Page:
2. Democrats need to talk more about jobs. Their focus on the minimum wage isn't a jobs platform: Yes, raising the minimum wage, which many Democrats have proposed as a way to tackle income inequality, polls well with voters. It even gets support from half of Republicans, Lake said. But she cautions: "I think the winning prescription is actually something that Democrats don't talk about right now, and that's jobs." Voters care even more about jobs, she suggested; a recent Battleground poll showed that a far greater fraction of voters wanted President Obama to address jobs/the economy in his State of the Union address than the fraction that wanted him to address income inequality. So while Americans like the idea of raising the minimum wage, "people don't think that's a major jobs platform," Lake said.
3. All signs point toward a midterm electorate that's more friendly to Republicans than in 2012: Historically, turnout tends to favor Republicans in midterm elections anyway. As if that didn't pose enough of a problem for Democrats, Republicans are fired up after the botched rollout of the ObamaCare insurance exchanges, and key Democratic constituencies, namely single women and young people, are "very disengaged," Lake said of the Battleground Poll results. All told, "I think you can expect a much whiter, older electorate in 2014 than you had in 2012 for sure."
4. Energizing young voters will be especially difficult for Democrats: Democrat Terry McAuliffe's campaign organization in the Virginia gubernatorial race was able to get Democratic-leaning single women to the polls in an off-year election, but not the crucial young-voter demographic that helped propel Democrats to the White House in 2008 and 2012. Young voters are discouraged about the state of the economy, the jobs market, and their education costs, Lake said: "I think we could see record-low turnout of young people, frankly." To help boost youth turnout, Democrats need the strong organization and digital operations that Obama's presidential campaigns had, and a greater focus on jobs than Democrats have right now. Democrats also need all the help they can get from voting inducements such as early voting and same-day registration, but Republican-controlled state governments have sought to roll back such initiatives. Another potential tool is ballot initiatives that concern issues that young people strongly care about, such as the minimum wage, student loans and marijuana legalization.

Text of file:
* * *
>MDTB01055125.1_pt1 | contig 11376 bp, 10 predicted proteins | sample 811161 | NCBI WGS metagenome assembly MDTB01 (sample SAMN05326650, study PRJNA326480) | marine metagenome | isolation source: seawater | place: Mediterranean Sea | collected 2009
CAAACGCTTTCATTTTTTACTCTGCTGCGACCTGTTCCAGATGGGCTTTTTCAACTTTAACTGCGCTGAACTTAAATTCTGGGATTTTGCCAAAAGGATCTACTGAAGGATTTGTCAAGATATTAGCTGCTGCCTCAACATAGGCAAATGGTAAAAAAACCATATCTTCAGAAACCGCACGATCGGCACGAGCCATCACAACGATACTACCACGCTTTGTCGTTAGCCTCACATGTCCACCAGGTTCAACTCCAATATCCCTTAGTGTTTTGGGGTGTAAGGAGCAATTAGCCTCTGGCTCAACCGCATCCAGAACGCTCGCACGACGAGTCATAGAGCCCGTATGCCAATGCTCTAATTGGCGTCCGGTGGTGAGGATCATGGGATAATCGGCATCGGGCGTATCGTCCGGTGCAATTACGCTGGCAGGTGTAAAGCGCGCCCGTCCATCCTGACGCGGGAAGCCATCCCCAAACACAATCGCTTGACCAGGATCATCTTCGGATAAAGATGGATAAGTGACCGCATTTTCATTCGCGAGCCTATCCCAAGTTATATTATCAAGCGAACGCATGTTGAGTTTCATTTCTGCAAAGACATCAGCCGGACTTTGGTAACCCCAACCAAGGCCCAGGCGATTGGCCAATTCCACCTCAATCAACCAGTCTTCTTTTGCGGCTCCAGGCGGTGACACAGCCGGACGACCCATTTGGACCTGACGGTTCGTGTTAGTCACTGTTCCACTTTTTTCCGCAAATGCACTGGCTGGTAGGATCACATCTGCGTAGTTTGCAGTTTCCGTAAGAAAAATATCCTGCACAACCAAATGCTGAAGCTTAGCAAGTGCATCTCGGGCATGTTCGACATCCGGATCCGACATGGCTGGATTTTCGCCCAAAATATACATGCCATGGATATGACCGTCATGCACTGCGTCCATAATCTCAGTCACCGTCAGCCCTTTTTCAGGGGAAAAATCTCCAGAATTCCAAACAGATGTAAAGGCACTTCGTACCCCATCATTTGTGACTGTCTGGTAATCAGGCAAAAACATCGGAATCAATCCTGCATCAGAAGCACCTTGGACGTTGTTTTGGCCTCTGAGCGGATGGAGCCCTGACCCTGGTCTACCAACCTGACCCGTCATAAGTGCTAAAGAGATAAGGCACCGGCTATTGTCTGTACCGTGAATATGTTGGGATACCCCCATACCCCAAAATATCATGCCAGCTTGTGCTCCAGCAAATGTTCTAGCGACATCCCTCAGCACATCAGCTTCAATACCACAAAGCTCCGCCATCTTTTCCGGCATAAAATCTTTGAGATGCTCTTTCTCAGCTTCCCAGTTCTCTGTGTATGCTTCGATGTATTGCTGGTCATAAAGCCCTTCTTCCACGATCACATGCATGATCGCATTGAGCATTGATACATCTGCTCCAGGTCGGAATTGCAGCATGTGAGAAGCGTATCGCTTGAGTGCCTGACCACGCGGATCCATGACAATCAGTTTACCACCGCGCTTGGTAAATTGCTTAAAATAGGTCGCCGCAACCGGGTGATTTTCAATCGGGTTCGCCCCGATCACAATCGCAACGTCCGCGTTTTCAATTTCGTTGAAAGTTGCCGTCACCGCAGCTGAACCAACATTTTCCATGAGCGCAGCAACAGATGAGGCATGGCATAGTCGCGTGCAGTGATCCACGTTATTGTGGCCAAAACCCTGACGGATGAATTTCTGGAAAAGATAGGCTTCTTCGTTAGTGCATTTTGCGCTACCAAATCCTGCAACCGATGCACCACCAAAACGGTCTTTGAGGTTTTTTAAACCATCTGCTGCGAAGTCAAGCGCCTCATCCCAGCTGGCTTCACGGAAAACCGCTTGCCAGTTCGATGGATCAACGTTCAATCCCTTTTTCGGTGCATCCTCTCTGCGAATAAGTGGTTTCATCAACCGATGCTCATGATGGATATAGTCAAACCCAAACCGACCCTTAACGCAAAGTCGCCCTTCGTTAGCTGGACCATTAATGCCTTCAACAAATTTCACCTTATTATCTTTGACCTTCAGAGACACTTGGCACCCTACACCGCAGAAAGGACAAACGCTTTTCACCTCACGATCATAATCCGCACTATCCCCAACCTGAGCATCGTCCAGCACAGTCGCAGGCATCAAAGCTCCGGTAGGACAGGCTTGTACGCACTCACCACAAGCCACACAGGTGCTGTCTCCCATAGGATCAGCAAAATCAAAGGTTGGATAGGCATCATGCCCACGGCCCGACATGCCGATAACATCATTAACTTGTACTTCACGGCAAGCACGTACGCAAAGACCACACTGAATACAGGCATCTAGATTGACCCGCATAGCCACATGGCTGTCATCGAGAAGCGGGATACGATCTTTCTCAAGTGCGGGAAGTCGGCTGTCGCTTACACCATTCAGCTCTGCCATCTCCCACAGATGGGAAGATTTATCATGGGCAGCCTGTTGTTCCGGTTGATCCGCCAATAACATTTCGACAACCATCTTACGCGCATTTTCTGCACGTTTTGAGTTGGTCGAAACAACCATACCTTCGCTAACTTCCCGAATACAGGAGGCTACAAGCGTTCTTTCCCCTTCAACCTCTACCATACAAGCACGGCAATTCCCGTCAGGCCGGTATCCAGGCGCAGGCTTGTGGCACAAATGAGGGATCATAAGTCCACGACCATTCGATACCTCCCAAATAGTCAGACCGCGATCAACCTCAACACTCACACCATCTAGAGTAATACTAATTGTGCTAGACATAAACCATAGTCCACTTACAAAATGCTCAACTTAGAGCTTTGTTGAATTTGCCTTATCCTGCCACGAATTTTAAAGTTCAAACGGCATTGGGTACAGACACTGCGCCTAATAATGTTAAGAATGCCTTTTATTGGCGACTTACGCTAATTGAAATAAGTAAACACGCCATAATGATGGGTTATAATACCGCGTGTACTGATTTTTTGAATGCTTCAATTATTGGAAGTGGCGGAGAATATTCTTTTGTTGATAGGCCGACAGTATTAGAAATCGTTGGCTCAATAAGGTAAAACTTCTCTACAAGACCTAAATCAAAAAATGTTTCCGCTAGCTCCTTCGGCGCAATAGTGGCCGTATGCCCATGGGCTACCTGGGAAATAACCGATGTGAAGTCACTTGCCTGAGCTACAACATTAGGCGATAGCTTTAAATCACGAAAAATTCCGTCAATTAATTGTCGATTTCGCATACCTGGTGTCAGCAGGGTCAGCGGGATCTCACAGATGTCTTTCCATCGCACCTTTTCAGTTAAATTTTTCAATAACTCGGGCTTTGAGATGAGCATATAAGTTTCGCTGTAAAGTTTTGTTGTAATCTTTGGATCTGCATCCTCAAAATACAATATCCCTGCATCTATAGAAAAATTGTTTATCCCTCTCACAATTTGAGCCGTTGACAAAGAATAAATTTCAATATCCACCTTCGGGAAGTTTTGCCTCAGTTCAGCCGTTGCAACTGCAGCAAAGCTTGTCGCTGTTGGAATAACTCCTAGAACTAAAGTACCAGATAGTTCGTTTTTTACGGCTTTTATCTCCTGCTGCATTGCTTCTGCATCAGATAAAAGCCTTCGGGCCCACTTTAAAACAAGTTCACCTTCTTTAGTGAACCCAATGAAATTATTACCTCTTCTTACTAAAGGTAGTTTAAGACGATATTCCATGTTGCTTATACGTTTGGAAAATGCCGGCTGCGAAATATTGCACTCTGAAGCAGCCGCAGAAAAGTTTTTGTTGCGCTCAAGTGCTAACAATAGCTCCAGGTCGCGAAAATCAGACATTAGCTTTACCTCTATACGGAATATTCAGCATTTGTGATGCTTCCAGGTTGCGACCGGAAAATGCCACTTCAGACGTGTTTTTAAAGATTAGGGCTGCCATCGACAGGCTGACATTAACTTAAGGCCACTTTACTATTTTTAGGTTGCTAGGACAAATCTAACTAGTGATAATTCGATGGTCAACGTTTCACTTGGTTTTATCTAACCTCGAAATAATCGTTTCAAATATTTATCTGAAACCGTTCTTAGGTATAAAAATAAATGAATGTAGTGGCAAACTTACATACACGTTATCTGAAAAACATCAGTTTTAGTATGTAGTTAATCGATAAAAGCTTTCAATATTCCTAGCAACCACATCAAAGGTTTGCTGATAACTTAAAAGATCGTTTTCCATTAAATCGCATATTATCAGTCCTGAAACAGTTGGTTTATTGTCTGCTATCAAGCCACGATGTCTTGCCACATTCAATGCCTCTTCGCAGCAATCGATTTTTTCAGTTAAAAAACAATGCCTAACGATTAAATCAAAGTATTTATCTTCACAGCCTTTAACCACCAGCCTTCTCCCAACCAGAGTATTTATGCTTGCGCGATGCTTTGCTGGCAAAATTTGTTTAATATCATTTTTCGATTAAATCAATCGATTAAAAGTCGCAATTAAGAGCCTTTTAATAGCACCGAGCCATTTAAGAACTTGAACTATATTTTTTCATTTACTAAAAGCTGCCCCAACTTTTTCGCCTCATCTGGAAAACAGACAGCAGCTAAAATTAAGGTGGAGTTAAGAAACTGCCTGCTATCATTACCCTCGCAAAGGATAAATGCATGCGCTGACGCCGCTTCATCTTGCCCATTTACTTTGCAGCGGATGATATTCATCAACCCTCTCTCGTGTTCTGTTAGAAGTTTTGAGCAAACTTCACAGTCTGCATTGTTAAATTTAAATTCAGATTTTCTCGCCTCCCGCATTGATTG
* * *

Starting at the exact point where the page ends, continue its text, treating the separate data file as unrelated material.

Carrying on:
Listen to the entire conversation:
By John Byrne
Monday, February 10, 2014 9:28 EST
Be careful when you answer the phone.
Thats the message you might heed when considering National Security Operations and CIA operations in Yemen, Somalia and Afghanistan, according to a new report.
According to documents and an interview with an alleged former drone operator, the United States uses geolocation targeting that tracks the location of mobile phones to plot strikes on targets in countries where it believes militants are hiding out. Trouble is, theyre not necessarily coupling it with information on the ground, meaning that strike targets can be determined by the locations of their phones alone.
Whats more, the fact that the U.S. may rely solely on phone locations means that others can easily become victims of a strike. According the former drone operator quoted in the report, published Monday by Glenn Greenwald and Jeremy Scahill in First Look, those who believe they might be targets have taken to sharing SIM cards, meaning the actual identities of those carrying phones are obscured.
They might have been terrorists, he says. Or they could have been family members who have nothing to do with the targets activities.
Once the bomb lands or a night raid happens, you know that phone is there, he continues. But we dont know whos behind it, whos holding it. Its of course assumed that the phone belongs to a human being who is nefarious and considered an unlawful enemy combatant. This is where it gets very shady.
By Scott Kaufman
Monday, February 10, 2014 8:52 EST
In an unprecedented move, authorities in Florida are targeting bitcoin traders simply for purchasing the currency.
Unlike previous prosecutions in which Bitcoin users were suspected of participating in other illegal activities, the Miami Beach Police Department is claiming that purchasing the currency is itself a crime punishable under state anti-money-laundering laws.
One of the men targeted is a user of localbitcoins.com named Michelhack. The site facilitates in-person meetings between Bitcoin owners and prospective buyers, and Michelhack had a 99 percent approval rating, so undercover agents from the United States Secret Services Electronic Crimes Task Force set up a meeting with him at which they exchanged a bitcoin for $1,000.
With that trust established, the undercover agent then arranged to purchase $30,000 more in bitcoins from Michelhack and, according to court documents, told him that they were to be used to purchase stolen credit cards.
Although Michelhack who investigators identified as Miami Beach resident Michell Abner Espinoza wasnt involved in the credit card scheme, he was arrested yesterday on charges of making an unlicensed money transmission of between $300 and $20,000, and on money laundering charges for trading in currency valued at more than $10,000.